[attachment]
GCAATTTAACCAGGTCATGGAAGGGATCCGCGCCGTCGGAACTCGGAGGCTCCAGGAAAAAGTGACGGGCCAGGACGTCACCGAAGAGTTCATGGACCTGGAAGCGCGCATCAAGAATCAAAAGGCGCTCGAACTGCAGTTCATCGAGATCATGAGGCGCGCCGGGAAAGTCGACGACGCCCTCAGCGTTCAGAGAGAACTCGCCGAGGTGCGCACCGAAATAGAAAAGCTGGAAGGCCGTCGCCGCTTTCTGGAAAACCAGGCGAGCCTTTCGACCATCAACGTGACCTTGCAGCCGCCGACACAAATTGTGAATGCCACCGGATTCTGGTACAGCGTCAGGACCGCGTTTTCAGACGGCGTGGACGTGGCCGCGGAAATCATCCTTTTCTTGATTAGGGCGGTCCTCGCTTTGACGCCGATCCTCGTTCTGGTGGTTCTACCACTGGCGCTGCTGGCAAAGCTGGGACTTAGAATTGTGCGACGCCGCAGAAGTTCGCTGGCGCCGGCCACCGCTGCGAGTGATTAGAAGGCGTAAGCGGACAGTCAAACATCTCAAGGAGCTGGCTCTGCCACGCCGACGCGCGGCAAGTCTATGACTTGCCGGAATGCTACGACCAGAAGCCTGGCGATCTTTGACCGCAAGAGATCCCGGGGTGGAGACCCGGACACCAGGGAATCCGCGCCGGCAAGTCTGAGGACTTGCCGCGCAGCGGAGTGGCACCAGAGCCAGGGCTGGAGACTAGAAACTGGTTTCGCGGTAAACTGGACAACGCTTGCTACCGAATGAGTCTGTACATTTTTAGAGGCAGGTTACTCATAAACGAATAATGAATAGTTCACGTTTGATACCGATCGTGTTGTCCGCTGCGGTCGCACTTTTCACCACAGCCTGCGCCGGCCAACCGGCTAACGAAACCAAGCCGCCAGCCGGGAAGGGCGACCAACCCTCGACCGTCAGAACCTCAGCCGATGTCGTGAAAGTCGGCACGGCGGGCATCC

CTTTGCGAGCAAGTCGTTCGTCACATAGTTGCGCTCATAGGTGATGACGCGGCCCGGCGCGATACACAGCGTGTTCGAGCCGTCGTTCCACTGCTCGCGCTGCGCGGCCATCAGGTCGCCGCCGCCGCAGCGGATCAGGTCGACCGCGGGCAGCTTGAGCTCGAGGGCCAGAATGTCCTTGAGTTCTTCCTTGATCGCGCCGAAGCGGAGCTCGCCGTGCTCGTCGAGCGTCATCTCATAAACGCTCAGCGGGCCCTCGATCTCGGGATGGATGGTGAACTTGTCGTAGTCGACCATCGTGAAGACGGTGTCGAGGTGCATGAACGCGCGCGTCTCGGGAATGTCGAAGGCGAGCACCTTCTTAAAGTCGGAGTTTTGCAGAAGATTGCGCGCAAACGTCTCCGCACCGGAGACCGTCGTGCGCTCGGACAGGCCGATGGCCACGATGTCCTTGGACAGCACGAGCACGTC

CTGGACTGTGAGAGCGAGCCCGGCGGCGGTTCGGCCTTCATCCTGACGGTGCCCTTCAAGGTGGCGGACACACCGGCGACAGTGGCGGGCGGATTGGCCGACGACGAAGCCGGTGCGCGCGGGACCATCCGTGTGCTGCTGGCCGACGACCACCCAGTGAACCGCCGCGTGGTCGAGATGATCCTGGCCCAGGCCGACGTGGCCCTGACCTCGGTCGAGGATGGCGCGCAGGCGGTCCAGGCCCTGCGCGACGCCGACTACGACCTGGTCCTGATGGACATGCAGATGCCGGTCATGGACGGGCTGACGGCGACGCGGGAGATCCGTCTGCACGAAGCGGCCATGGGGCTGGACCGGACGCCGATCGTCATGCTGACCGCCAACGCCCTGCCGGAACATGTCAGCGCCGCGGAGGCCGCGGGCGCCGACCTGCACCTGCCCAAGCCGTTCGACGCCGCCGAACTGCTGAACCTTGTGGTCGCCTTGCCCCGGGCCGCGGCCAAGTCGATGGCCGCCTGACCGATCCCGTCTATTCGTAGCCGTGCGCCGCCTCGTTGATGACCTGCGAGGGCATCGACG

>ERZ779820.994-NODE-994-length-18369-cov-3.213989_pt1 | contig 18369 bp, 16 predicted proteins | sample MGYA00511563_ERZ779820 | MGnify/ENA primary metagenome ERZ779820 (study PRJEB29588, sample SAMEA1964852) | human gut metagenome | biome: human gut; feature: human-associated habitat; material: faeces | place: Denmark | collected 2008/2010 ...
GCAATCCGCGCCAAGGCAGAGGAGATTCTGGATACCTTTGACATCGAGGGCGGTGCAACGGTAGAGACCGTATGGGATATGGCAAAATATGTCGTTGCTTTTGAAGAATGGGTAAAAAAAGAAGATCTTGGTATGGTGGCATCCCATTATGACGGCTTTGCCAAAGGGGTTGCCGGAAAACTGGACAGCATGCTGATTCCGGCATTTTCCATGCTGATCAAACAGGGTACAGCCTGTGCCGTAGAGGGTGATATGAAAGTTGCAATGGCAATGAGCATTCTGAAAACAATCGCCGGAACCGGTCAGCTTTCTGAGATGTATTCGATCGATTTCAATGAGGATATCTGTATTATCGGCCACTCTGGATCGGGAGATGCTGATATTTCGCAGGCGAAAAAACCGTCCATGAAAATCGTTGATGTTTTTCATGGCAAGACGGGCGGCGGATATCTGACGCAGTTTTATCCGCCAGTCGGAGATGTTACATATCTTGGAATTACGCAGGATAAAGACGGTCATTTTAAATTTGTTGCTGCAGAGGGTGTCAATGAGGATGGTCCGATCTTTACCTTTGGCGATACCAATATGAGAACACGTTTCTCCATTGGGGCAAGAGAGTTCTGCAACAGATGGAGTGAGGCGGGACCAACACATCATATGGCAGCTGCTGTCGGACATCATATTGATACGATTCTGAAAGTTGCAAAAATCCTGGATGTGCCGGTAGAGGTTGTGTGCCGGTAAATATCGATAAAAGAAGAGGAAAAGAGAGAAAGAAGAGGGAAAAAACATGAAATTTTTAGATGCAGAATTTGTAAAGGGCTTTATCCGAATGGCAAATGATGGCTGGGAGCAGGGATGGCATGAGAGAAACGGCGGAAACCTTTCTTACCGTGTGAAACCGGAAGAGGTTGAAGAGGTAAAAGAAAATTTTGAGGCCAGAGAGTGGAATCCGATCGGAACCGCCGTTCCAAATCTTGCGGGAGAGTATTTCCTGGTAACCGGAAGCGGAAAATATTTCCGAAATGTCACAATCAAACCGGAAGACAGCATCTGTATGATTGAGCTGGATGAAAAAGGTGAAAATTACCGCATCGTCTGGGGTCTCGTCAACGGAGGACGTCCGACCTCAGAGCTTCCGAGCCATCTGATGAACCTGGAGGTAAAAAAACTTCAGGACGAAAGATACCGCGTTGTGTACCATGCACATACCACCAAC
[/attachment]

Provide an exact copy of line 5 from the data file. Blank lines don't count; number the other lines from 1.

GCAATCCGCGCCAAGGCAGAGGAGATTCTGGATACCTTTGACATCGAGGGCGGTGCAACGGTAGAGACCGTATGGGATATGGCAAAATATGTCGTTGCTTTTGAAGAATGGGTAAAAAAAGAAGATCTTGGTATGGTGGCATCCCATTATGACGGCTTTGCCAAAGGGGTTGCCGGAAAACTGGACAGCATGCTGATTCCGGCATTTTCCATGCTGATCAAACAGGGTACAGCCTGTGCCGTAGAGGGTGATATGAAAGTTGCAATGGCAATGAGCATTCTGAAAACAATCGCCGGAACCGGTCAGCTTTCTGAGATGTATTCGATCGATTTCAATGAGGATATCTGTATTATCGGCCACTCTGGATCGGGAGATGCTGATATTTCGCAGGCGAAAAAACCGTCCATGAAAATCGTTGATGTTTTTCATGGCAAGACGGGCGGCGGATATCTGACGCAGTTTTATCCGCCAGTCGGAGATGTTACATATCTTGGAATTACGCAGGATAAAGACGGTCATTTTAAATTTGTTGCTGCAGAGGGTGTCAATGAGGATGGTCCGATCTTTACCTTTGGCGATACCAATATGAGAACACGTTTCTCCATTGGGGCAAGAGAGTTCTGCAACAGATGGAGTGAGGCGGGACCAACACATCATATGGCAGCTGCTGTCGGACATCATATTGATACGATTCTGAAAGTTGCAAAAATCCTGGATGTGCCGGTAGAGGTTGTGTGCCGGTAAATATCGATAAAAGAAGAGGAAAAGAGAGAAAGAAGAGGGAAAAAACATGAAATTTTTAGATGCAGAATTTGTAAAGGGCTTTATCCGAATGGCAAATGATGGCTGGGAGCAGGGATGGCATGAGAGAAACGGCGGAAACCTTTCTTACCGTGTGAAACCGGAAGAGGTTGAAGAGGTAAAAGAAAATTTTGAGGCCAGAGAGTGGAATCCGATCGGAACCGCCGTTCCAAATCTTGCGGGAGAGTATTTCCTGGTAACCGGAAGCGGAAAATATTTCCGAAATGTCACAATCAAACCGGAAGACAGCATCTGTATGATTGAGCTGGATGAAAAAGGTGAAAATTACCGCATCGTCTGGGGTCTCGTCAACGGAGGACGTCCGACCTCAGAGCTTCCGAGCCATCTGATGAACCTGGAGGTAAAAAAACTTCAGGACGAAAGATACCGCGTTGTGTACCATGCACATACCACCAAC